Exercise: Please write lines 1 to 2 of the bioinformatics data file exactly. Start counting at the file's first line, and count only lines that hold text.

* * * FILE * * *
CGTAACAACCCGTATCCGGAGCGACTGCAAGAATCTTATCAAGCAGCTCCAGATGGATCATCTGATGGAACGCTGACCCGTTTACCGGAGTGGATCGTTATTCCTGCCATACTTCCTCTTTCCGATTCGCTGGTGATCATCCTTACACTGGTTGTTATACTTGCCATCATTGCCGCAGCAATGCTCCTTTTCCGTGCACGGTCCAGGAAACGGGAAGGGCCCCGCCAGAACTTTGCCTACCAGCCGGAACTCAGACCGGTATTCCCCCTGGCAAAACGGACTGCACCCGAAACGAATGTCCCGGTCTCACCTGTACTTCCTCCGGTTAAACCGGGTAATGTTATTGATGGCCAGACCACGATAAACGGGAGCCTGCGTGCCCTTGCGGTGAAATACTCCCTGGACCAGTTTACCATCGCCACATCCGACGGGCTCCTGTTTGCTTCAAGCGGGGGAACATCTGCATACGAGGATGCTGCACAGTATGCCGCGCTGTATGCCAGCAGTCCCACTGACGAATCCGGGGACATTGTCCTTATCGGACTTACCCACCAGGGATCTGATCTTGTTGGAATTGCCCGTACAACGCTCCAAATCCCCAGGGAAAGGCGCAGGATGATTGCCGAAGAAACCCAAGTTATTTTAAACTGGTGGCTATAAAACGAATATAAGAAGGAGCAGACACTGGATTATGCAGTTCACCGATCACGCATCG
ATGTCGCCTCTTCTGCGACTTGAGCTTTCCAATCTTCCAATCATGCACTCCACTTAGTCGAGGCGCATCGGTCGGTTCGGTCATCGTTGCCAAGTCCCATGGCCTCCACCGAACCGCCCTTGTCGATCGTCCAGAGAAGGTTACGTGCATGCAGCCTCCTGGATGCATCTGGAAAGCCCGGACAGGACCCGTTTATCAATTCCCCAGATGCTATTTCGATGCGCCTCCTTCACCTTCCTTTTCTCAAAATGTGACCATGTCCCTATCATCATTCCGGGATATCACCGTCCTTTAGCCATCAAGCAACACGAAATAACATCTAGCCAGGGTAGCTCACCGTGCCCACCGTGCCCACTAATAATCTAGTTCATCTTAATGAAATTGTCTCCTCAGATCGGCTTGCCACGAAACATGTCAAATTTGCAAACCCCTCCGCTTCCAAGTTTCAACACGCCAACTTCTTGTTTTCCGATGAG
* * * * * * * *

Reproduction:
CGTAACAACCCGTATCCGGAGCGACTGCAAGAATCTTATCAAGCAGCTCCAGATGGATCATCTGATGGAACGCTGACCCGTTTACCGGAGTGGATCGTTATTCCTGCCATACTTCCTCTTTCCGATTCGCTGGTGATCATCCTTACACTGGTTGTTATACTTGCCATCATTGCCGCAGCAATGCTCCTTTTCCGTGCACGGTCCAGGAAACGGGAAGGGCCCCGCCAGAACTTTGCCTACCAGCCGGAACTCAGACCGGTATTCCCCCTGGCAAAACGGACTGCACCCGAAACGAATGTCCCGGTCTCACCTGTACTTCCTCCGGTTAAACCGGGTAATGTTATTGATGGCCAGACCACGATAAACGGGAGCCTGCGTGCCCTTGCGGTGAAATACTCCCTGGACCAGTTTACCATCGCCACATCCGACGGGCTCCTGTTTGCTTCAAGCGGGGGAACATCTGCATACGAGGATGCTGCACAGTATGCCGCGCTGTATGCCAGCAGTCCCACTGACGAATCCGGGGACATTGTCCTTATCGGACTTACCCACCAGGGATCTGATCTTGTTGGAATTGCCCGTACAACGCTCCAAATCCCCAGGGAAAGGCGCAGGATGATTGCCGAAGAAACCCAAGTTATTTTAAACTGGTGGCTATAAAACGAATATAAGAAGGAGCAGACACTGGATTATGCAGTTCACCGATCACGCATCG
ATGTCGCCTCTTCTGCGACTTGAGCTTTCCAATCTTCCAATCATGCACTCCACTTAGTCGAGGCGCATCGGTCGGTTCGGTCATCGTTGCCAAGTCCCATGGCCTCCACCGAACCGCCCTTGTCGATCGTCCAGAGAAGGTTACGTGCATGCAGCCTCCTGGATGCATCTGGAAAGCCCGGACAGGACCCGTTTATCAATTCCCCAGATGCTATTTCGATGCGCCTCCTTCACCTTCCTTTTCTCAAAATGTGACCATGTCCCTATCATCATTCCGGGATATCACCGTCCTTTAGCCATCAAGCAACACGAAATAACATCTAGCCAGGGTAGCTCACCGTGCCCACCGTGCCCACTAATAATCTAGTTCATCTTAATGAAATTGTCTCCTCAGATCGGCTTGCCACGAAACATGTCAAATTTGCAAACCCCTCCGCTTCCAAGTTTCAACACGCCAACTTCTTGTTTTCCGATGAG